Black History Month is an opportunity to reflect on the Black experience in America and examine continuing systemic racism and discrimination in the U.S. – issues many Stanford scholars are tackling in their research and scholarship.
Just as pressing a guitar string produces a higher pitch, sending laser light through a material can shift it to higher energies and higher frequencies. Now scientists have discovered how to use this phenomenon to explore quantum materials in a new and much more detailed way.
Yi Cui, a preeminent researcher of nanotechnologies for better batteries and other sustainability technologies, as well as an educator and entrepreneur, will become the next director of Stanford's Precourt Institute for Energy.
University photographer Andrew Brodhead takes us inside Stanford’s expanded Biosafety Level 3 (BSL3) lab. This type of lab is capable of handling microbes that can cause serious or potentially lethal disease through inhalation, such as SARS-CoV-2, the virus responsible for COVID-19.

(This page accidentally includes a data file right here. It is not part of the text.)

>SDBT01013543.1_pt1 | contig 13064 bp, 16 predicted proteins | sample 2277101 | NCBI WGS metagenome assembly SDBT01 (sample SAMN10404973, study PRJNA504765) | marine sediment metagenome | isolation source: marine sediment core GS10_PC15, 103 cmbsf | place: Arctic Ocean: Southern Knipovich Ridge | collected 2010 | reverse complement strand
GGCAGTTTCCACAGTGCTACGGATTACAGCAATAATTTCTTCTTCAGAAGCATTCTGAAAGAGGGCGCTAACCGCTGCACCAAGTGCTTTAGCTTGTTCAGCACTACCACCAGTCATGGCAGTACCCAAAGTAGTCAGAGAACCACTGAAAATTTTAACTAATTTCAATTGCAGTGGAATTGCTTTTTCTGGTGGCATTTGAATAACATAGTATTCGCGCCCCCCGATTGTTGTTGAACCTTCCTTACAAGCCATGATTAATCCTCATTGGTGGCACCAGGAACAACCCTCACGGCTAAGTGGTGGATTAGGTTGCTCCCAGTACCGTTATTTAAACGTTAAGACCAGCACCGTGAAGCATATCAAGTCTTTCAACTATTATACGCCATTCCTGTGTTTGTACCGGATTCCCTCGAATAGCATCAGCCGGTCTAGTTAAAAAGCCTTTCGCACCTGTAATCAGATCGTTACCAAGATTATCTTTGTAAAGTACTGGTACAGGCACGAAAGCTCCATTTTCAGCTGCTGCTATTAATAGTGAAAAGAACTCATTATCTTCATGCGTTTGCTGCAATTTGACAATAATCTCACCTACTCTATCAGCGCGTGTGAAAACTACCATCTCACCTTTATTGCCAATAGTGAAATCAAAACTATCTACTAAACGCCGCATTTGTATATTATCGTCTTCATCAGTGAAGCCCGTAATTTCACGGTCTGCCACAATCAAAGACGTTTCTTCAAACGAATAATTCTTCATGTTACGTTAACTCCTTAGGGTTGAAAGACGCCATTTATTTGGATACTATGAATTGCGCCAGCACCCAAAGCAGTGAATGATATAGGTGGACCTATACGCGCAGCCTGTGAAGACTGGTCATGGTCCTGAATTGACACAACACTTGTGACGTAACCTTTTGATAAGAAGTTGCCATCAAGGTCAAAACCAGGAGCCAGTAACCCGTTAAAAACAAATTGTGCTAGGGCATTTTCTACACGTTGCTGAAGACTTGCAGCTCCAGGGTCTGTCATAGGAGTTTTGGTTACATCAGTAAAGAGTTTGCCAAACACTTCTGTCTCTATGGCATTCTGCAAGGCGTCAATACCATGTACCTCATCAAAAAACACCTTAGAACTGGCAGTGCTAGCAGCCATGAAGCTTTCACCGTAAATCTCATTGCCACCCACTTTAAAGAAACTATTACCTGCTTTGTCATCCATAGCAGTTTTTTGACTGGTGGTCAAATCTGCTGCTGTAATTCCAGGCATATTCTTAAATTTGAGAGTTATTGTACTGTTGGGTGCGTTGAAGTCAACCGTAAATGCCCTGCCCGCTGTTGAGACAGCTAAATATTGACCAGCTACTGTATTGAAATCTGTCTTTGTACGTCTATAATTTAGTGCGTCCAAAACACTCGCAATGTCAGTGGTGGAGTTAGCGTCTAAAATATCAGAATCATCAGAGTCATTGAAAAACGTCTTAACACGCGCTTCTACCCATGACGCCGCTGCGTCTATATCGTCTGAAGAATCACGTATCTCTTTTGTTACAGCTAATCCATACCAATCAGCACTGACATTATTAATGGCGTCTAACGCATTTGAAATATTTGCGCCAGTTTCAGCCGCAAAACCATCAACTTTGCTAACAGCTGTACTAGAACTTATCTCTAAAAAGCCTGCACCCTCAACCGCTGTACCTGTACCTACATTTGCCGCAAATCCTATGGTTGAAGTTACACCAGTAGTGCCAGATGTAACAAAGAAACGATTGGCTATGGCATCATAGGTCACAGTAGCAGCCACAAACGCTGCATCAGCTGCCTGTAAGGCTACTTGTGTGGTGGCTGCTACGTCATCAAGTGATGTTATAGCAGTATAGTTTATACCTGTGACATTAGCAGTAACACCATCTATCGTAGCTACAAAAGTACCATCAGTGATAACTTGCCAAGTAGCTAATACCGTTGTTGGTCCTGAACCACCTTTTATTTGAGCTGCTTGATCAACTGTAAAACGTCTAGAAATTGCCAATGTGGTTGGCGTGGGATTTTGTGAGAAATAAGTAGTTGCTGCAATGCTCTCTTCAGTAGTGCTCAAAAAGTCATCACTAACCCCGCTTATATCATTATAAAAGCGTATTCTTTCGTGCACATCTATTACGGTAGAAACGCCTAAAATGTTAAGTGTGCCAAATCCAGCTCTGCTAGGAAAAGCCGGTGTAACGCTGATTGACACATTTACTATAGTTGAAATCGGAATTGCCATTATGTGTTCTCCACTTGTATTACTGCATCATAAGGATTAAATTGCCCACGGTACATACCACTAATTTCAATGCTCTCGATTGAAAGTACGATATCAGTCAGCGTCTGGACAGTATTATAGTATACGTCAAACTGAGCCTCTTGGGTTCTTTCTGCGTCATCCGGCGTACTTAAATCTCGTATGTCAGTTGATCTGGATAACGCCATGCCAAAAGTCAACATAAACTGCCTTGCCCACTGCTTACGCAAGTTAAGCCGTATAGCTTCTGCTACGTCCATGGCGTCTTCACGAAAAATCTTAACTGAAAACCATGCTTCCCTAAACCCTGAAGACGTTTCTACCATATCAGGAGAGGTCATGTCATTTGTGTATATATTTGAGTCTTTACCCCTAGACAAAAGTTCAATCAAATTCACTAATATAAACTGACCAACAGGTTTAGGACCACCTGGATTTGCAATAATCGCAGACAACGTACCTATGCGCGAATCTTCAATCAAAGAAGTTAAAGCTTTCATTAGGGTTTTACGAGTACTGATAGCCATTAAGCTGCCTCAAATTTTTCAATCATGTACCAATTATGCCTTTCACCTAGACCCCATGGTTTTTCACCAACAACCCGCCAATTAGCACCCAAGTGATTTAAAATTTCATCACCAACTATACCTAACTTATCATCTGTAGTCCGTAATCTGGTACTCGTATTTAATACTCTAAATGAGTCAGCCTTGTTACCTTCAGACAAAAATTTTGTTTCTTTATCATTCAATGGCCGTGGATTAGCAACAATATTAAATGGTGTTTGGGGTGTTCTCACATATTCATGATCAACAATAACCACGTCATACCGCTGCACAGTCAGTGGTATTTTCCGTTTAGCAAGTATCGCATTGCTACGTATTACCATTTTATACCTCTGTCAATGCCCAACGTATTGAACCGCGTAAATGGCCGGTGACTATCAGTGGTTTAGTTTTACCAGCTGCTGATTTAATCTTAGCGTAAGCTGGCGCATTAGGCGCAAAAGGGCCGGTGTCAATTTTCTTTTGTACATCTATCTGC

Stanford researchers examined the 250 top-grossing American movies of recent decades and found the on-screen foods and beverages largely failed U.S. government nutrition recommendations and U.K. youth advertising standards.
Supercomputer simulations of planetary-scale interactions show how ocean storms and the structure of Earth’s upper layers together generate much of the world’s seismic waves. Decoding the faint but ubiquitous vibrations known as Love waves could yield insights about Earth’s storm history, changing climate and interior.
A collection of research and insights from Stanford experts on where and how earthquakes happen, why prediction remains elusive, advances in detection and monitoring, links to human activities, how to prepare for “The Big One,” and more.